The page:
Dad with his education had a different set of empowerment tools; being formally employed, holding a bank account and owning a small red car (a Datsun to be precise). He saw the world differently through literacy, buying his newspapers sitting on the rocking arm chair to read the newspaper and then interpret the content for my mother (Some stories sounded a bit exaggerated but my poor mother had to contend with the information). He lived first-hand the benefits of an education in an era where most of his peers had missed out, thus driving his desire to accord the same to his children. He built the house, and he owned the land which we live in, and the combination of these two meant the homestead was generally then considered empowered.
Fast forward to 2018, a paradigm shift has occurred, and so too has the definition of an empowered woman. The fundamental role of the woman to take care of her household has been diminished; more is expected from today’s woman as she now has to learn my father’s art of juggling. Changing lifestyles and cost of living means fending for the family has taken podium position - literacy alone is not enough- the modern woman has to be technologically aware, networked, entrepreneurial and proactive. Kudos to Kenya’s government basic education is a right of every citizen, a right that coupled with changing societal expectations has largely shattered (not completely) the glass ceilings for many women empowering them to realize, and exceed, their expectations.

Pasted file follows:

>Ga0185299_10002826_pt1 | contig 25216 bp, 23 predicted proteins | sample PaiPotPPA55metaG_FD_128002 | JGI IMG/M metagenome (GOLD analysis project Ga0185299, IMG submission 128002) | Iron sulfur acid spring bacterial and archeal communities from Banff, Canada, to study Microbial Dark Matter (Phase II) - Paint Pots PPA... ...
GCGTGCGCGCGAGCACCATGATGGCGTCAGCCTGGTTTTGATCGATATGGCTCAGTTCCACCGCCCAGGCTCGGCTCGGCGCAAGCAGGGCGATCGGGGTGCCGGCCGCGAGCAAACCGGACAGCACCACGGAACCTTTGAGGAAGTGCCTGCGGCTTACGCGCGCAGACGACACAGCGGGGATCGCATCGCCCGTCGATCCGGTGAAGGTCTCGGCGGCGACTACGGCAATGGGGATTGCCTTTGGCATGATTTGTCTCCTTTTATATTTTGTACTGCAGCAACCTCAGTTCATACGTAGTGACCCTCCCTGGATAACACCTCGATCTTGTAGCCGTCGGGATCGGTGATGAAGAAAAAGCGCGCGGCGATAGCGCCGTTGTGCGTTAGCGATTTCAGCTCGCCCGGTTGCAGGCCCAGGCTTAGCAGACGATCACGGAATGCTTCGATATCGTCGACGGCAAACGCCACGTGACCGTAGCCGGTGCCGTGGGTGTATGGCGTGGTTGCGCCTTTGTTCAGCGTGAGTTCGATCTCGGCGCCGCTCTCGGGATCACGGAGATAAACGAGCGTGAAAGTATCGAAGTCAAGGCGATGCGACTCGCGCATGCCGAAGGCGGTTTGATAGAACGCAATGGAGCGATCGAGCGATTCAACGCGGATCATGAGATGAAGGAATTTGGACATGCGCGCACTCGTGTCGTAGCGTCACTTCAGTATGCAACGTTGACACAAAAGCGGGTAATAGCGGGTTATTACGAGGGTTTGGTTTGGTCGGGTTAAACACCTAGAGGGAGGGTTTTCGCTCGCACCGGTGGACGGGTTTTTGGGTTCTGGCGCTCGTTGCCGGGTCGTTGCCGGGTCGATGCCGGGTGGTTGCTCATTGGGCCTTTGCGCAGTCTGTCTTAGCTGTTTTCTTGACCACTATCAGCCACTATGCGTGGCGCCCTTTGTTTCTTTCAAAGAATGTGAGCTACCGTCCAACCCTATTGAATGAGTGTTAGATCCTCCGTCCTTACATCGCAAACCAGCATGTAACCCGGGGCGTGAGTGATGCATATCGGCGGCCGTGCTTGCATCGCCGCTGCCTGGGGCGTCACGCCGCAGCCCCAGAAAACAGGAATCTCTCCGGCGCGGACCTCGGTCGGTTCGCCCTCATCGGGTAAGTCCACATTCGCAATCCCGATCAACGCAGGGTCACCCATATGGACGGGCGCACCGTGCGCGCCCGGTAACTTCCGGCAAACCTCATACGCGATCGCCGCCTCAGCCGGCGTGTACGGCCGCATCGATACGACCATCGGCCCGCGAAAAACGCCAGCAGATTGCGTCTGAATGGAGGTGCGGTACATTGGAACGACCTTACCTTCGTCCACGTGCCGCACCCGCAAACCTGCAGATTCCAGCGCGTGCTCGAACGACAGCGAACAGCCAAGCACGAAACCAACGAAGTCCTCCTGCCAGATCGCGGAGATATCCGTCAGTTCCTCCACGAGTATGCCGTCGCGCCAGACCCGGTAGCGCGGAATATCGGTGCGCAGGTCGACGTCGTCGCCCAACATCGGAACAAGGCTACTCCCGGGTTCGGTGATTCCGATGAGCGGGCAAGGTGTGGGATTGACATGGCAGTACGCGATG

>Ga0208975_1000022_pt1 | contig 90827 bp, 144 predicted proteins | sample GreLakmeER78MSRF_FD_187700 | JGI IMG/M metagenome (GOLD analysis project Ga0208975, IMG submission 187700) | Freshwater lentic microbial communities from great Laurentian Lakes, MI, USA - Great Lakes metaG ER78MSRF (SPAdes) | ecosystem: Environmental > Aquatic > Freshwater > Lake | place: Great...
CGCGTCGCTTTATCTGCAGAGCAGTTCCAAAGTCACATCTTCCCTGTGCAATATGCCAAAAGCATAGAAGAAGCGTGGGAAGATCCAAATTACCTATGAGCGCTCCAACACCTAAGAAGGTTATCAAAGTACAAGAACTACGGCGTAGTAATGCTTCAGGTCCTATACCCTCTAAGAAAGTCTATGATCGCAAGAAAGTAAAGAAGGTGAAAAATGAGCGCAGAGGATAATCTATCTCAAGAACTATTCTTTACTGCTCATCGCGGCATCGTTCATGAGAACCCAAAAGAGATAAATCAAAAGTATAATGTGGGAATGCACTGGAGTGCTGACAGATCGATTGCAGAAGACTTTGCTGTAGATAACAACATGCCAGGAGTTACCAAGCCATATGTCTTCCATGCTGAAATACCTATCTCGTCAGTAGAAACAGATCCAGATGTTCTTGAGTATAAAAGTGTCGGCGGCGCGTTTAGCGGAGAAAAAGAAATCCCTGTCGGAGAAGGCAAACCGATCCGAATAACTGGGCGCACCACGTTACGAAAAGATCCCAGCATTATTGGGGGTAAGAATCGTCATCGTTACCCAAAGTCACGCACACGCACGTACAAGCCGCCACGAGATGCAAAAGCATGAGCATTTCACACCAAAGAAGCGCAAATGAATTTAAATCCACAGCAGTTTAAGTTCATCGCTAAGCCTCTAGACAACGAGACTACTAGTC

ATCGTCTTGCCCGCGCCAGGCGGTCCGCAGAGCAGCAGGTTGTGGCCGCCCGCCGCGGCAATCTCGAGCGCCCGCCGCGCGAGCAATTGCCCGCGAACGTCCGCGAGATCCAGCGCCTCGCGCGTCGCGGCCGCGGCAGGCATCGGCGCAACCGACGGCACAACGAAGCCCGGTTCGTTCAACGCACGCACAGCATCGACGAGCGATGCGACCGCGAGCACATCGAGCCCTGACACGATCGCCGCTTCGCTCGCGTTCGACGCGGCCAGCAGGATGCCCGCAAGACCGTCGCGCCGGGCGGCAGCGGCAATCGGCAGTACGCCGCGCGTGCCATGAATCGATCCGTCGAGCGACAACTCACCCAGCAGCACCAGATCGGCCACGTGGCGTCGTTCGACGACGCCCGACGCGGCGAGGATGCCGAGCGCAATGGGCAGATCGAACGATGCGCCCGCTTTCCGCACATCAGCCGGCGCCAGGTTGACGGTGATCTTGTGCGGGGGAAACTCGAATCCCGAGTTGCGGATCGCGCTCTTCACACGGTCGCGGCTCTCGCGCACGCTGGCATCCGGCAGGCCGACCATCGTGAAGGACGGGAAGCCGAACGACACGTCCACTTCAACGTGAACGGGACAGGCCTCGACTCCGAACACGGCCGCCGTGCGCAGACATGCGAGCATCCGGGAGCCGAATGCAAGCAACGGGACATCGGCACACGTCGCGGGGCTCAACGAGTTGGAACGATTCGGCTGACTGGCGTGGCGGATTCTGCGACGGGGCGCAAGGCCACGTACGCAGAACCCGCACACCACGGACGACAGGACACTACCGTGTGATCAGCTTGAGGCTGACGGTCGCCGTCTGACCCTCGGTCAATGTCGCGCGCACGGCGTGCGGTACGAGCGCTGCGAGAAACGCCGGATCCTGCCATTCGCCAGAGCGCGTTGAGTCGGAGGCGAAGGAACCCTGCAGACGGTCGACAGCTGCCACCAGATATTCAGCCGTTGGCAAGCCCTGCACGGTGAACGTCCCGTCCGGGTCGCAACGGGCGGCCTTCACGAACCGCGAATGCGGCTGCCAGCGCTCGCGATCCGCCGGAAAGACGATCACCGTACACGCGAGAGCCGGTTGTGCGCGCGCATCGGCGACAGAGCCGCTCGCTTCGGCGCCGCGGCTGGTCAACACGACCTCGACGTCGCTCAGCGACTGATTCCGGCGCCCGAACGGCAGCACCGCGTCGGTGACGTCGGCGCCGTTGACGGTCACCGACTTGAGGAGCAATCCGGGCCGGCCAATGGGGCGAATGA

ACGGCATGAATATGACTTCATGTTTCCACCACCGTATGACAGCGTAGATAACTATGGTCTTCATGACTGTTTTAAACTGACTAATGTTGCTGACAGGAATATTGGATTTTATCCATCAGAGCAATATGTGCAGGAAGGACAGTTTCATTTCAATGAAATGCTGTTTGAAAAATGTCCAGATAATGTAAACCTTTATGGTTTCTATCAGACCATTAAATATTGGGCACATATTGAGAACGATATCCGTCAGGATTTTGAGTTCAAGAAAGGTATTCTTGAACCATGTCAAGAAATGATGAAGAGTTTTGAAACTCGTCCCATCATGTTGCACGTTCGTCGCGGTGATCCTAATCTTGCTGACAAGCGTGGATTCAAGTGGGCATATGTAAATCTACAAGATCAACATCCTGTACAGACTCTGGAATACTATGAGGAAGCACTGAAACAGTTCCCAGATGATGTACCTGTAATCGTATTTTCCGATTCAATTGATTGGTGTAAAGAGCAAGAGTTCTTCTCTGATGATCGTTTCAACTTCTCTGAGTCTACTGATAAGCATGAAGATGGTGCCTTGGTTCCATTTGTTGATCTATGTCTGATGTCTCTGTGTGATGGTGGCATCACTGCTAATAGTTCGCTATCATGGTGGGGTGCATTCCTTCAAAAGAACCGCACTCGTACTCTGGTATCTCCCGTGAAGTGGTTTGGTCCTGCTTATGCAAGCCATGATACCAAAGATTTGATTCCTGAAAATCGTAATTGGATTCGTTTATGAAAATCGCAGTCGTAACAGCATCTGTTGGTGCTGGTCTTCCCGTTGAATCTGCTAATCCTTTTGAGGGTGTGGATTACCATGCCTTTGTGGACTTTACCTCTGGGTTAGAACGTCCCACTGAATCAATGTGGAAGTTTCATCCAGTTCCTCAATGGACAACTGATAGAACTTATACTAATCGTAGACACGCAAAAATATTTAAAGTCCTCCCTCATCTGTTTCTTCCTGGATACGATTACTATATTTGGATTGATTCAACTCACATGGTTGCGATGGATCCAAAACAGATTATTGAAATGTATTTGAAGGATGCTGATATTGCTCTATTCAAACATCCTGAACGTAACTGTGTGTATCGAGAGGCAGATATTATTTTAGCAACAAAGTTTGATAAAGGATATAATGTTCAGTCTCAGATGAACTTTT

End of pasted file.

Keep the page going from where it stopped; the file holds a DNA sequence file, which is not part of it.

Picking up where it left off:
Today, thanks my parent’s efforts and that of their generations before them, I am proud to be in a space where the disparity gap between men and women is narrowing and more women have taken leadership roles in politics, industry, community, academia, and family among others.
The statistics have changed since my mother’s youth and Kenya has made tremendous strides towards empowerment of women. Kudos to all playing their part to empower the Kenyan woman.
However, just like Malala quoted
However, I remain cognizant to the fact that gaps still exist - hostile environments or regressive cultures still deny many of us our rights to an education, capital, healthcare and human rights, and it is thus critical for those among us who are empowered to ensure we leave no one behind. For those of us that received a lot, more is expected from us as we give especially when the baton, in this never ending relay, passes through our hands.
In the words of Mayo Angelou – Still, I rise…, Still We rise.